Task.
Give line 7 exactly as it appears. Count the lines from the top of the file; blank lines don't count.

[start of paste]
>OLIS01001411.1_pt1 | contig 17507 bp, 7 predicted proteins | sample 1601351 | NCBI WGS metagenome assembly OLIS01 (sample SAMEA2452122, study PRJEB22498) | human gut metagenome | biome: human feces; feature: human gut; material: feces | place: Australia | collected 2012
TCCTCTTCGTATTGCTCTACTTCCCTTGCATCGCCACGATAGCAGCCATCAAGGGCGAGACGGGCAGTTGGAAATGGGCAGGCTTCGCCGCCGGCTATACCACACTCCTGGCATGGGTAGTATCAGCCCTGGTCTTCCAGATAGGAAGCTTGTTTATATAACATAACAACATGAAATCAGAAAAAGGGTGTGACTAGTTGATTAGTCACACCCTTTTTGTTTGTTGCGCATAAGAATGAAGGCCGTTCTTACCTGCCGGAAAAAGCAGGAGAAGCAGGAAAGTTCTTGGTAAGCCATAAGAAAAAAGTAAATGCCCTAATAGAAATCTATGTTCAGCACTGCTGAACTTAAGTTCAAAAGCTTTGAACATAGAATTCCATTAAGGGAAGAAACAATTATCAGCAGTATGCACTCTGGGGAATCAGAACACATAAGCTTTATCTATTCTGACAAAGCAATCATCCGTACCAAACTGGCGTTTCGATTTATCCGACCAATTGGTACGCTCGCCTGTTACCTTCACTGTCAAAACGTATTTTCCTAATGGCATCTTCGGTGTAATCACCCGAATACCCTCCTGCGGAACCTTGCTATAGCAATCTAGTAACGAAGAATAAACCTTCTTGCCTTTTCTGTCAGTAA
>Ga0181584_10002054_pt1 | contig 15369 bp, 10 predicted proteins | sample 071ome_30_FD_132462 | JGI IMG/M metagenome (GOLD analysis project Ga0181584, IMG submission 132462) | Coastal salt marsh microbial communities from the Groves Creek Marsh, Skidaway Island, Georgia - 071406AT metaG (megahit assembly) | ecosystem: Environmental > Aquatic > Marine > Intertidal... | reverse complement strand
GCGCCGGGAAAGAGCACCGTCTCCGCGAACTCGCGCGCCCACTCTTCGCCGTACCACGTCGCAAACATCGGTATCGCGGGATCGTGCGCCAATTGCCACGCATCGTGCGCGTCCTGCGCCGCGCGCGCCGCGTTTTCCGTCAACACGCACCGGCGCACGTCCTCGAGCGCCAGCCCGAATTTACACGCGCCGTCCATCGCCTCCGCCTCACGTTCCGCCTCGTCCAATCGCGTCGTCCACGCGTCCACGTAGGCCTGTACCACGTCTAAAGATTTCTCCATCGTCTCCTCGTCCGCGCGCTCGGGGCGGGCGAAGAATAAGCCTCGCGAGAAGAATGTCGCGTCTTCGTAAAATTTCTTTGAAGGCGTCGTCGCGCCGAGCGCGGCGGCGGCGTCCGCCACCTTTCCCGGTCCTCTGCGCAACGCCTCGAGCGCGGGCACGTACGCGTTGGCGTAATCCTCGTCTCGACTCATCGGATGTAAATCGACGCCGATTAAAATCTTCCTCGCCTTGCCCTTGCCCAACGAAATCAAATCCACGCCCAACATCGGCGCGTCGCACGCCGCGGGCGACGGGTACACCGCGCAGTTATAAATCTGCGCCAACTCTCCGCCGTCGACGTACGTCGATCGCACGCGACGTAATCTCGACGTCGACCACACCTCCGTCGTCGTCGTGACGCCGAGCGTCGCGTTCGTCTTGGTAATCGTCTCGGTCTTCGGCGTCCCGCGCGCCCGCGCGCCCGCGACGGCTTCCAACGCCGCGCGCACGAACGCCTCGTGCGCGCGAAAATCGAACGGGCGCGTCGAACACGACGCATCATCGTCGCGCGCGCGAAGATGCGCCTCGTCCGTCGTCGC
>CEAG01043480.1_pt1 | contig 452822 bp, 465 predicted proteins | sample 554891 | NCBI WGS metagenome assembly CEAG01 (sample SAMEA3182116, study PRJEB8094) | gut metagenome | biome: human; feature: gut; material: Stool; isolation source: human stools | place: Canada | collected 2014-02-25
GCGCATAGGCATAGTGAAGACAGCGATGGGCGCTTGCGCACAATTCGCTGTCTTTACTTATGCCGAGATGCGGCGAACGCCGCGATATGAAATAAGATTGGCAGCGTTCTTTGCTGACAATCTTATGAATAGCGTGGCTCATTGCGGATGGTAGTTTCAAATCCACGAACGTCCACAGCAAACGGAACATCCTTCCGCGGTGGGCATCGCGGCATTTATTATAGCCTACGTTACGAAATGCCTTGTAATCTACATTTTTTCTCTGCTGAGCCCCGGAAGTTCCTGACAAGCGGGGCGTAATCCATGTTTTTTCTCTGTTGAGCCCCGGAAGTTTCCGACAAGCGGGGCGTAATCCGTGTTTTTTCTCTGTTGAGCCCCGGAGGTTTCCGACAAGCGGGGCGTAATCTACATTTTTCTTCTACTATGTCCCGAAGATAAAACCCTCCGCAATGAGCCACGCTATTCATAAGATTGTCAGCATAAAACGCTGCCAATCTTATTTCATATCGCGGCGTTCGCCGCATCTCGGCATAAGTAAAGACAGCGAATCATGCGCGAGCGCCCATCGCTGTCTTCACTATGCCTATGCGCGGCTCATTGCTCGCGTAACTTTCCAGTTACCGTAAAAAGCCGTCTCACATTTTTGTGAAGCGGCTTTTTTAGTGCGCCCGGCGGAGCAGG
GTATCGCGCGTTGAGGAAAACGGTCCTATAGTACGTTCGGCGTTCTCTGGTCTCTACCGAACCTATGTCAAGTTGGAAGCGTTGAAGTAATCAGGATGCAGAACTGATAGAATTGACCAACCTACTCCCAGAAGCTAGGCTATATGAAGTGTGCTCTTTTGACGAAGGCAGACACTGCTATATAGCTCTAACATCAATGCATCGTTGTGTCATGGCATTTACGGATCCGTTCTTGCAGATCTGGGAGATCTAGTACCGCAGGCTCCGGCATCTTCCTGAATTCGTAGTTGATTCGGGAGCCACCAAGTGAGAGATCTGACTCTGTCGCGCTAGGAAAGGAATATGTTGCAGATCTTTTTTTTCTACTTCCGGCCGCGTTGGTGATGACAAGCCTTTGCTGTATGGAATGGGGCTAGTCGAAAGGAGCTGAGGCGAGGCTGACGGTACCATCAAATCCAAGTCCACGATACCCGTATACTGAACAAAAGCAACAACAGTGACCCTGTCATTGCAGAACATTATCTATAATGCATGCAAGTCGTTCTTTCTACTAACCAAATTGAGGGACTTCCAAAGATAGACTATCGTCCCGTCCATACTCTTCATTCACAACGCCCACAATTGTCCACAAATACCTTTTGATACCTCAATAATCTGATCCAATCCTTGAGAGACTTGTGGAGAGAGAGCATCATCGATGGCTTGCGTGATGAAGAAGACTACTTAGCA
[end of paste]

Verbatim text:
GTATCGCGCGTTGAGGAAAACGGTCCTATAGTACGTTCGGCGTTCTCTGGTCTCTACCGAACCTATGTCAAGTTGGAAGCGTTGAAGTAATCAGGATGCAGAACTGATAGAATTGACCAACCTACTCCCAGAAGCTAGGCTATATGAAGTGTGCTCTTTTGACGAAGGCAGACACTGCTATATAGCTCTAACATCAATGCATCGTTGTGTCATGGCATTTACGGATCCGTTCTTGCAGATCTGGGAGATCTAGTACCGCAGGCTCCGGCATCTTCCTGAATTCGTAGTTGATTCGGGAGCCACCAAGTGAGAGATCTGACTCTGTCGCGCTAGGAAAGGAATATGTTGCAGATCTTTTTTTTCTACTTCCGGCCGCGTTGGTGATGACAAGCCTTTGCTGTATGGAATGGGGCTAGTCGAAAGGAGCTGAGGCGAGGCTGACGGTACCATCAAATCCAAGTCCACGATACCCGTATACTGAACAAAAGCAACAACAGTGACCCTGTCATTGCAGAACATTATCTATAATGCATGCAAGTCGTTCTTTCTACTAACCAAATTGAGGGACTTCCAAAGATAGACTATCGTCCCGTCCATACTCTTCATTCACAACGCCCACAATTGTCCACAAATACCTTTTGATACCTCAATAATCTGATCCAATCCTTGAGAGACTTGTGGAGAGAGAGCATCATCGATGGCTTGCGTGATGAAGAAGACTACTTAGCA